Identification of a queen and king recognition pheromone in the subterranean termite, Reticulitermes flavipes
Edward Lind Vargo, Edward Lind Vargo , Colin F. Funaro , Katalin Böröczky , Coby Schal
Department of Entomology, Texas A&M University, College Station, TX, USA; Department of Entomology, Texas A&M University, College Station, TX, USA ; Department of Entomology and Plant Pathology, North Carolina State University, Raleigh, NC, USA ; Department of Entomology, The Pennsylvania State University, University Park, PA, USA ; Department of Entomology and Plant Pathology, North Carolina State University, Raleigh, NC, USA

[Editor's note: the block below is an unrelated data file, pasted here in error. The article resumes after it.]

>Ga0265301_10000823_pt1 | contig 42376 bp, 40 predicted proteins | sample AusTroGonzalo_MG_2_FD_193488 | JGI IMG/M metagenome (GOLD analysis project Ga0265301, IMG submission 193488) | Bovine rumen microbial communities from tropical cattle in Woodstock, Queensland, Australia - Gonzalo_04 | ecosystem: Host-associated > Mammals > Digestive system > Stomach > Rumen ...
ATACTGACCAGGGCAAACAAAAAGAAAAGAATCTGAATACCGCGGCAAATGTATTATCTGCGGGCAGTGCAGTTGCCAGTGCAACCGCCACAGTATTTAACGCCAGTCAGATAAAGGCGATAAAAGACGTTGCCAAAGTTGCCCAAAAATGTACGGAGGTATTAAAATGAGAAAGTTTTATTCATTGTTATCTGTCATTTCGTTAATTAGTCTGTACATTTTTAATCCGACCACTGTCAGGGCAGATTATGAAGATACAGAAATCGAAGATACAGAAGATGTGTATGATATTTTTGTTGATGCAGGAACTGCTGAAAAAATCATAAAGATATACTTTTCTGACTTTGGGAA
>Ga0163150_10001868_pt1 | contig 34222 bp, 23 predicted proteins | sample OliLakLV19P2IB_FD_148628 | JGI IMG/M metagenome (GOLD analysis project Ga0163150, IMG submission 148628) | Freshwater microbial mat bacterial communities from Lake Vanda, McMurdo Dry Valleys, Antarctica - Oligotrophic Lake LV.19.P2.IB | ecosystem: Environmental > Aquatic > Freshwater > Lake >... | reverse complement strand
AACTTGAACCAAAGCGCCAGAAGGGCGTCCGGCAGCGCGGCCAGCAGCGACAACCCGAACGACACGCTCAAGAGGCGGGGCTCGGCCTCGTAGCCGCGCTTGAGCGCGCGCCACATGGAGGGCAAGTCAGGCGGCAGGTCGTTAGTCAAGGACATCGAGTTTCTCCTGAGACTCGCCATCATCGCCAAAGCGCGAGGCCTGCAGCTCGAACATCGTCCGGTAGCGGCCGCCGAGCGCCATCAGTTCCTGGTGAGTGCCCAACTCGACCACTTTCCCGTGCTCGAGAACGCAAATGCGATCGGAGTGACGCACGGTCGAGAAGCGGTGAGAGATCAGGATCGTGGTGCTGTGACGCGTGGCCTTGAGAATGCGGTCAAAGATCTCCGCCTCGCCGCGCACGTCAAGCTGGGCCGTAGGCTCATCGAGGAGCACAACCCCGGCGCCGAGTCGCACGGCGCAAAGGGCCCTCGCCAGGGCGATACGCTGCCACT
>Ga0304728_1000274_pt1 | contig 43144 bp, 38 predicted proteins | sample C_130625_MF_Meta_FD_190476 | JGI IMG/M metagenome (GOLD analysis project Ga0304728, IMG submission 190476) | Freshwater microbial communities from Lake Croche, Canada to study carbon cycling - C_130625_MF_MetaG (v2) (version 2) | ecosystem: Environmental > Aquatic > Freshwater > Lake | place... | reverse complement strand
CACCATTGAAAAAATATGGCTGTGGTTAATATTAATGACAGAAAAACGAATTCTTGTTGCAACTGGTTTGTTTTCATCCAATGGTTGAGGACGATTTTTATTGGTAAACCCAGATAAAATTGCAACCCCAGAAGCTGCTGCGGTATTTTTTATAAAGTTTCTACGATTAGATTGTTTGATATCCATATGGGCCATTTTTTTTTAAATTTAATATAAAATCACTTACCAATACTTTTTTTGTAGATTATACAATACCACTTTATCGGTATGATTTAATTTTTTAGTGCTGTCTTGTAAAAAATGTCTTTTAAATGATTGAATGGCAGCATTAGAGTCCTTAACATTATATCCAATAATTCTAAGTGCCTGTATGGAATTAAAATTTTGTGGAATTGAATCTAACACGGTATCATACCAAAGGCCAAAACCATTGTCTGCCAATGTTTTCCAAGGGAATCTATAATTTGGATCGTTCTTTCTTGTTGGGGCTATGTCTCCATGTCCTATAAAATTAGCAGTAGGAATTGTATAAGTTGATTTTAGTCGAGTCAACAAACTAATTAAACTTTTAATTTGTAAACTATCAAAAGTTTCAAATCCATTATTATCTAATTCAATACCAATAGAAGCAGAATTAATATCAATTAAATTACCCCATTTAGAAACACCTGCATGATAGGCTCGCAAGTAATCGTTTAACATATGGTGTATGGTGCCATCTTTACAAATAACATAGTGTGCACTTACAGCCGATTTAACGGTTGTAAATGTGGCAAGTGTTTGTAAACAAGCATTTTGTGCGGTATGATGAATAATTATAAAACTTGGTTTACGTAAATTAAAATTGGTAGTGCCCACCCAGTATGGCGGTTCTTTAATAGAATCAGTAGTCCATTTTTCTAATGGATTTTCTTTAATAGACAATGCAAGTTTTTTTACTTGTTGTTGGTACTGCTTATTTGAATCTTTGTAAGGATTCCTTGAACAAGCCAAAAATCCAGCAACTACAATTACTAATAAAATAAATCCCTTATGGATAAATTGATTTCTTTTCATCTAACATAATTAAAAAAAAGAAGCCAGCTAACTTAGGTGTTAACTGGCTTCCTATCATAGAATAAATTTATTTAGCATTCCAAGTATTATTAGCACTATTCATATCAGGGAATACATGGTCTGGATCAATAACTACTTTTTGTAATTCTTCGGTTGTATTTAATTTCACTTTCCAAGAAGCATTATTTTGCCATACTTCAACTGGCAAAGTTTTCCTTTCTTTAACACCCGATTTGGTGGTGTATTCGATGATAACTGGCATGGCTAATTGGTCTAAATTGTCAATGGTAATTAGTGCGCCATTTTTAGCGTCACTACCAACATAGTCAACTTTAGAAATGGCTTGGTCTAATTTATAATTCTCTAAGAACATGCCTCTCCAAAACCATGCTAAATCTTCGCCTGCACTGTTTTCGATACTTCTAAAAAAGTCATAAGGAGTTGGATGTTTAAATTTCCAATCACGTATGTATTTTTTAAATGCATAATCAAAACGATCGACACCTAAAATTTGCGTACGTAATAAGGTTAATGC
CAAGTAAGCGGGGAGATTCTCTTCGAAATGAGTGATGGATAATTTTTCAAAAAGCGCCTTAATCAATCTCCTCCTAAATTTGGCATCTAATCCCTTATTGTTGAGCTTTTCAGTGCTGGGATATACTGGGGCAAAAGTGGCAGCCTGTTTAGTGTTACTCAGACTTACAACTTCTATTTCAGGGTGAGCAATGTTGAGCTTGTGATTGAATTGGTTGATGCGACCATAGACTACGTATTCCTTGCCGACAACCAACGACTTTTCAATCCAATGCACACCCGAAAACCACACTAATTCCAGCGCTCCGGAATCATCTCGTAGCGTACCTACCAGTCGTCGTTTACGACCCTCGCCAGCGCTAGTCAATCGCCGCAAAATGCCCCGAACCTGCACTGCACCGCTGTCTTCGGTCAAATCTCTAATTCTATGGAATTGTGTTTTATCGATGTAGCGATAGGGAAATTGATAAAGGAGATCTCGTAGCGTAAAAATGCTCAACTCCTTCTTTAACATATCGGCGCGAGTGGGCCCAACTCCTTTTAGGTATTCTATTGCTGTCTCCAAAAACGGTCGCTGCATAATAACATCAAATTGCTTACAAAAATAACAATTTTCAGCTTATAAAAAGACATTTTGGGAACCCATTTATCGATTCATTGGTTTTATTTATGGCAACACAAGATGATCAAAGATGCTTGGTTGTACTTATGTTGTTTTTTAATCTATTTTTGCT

Chemical communication is fundamental to success in social insect colonies. Species-, colony-, and caste-specific blends in cuticular hydrocarbons (CHCs) and other chemicals have been well documented as pheromones mediating important behavioral and physiological aspects of social insects. More specifically, royal pheromones used by queens (and kings in termites) enable workers to recognize and care for these vital individuals and maintain the reproductive division of labor. In termites, however, no royal recognition pheromones have been identified to date. In the current study, solvent extracts of the subterranean termite Reticulitermes flavipes were analyzed to assess differences in cuticular compounds among castes. We identified a royal-specific hydrocarbon – heneicosane – and several previously un-reported and highly royal-enriched long chain alkanes. When applied to glass dummies, heneicosane elicited worker behavioral responses identical to those elicited by live termite queens, including increased vibratory shaking and antennation. Further, the behavioral effects of heneicosane were amplified when presented with nestmate termite workers’ cuticular extracts, underscoring the importance of chemical context in termite royal recognition. Thus, heneicosane is a royal recognition pheromone that is active in both queens and kings of R. flavipes. The use of heneicosane as a queen and king recognition pheromone by termites suggests that CHCs evolved as royal pheromones ~150 million years ago, ~50 million years before their first use as queen recognition pheromones in social Hymenoptera. We therefore infer that termites and social Hymenoptera convergently evolved the use of these ubiquitous compounds in royal recognition.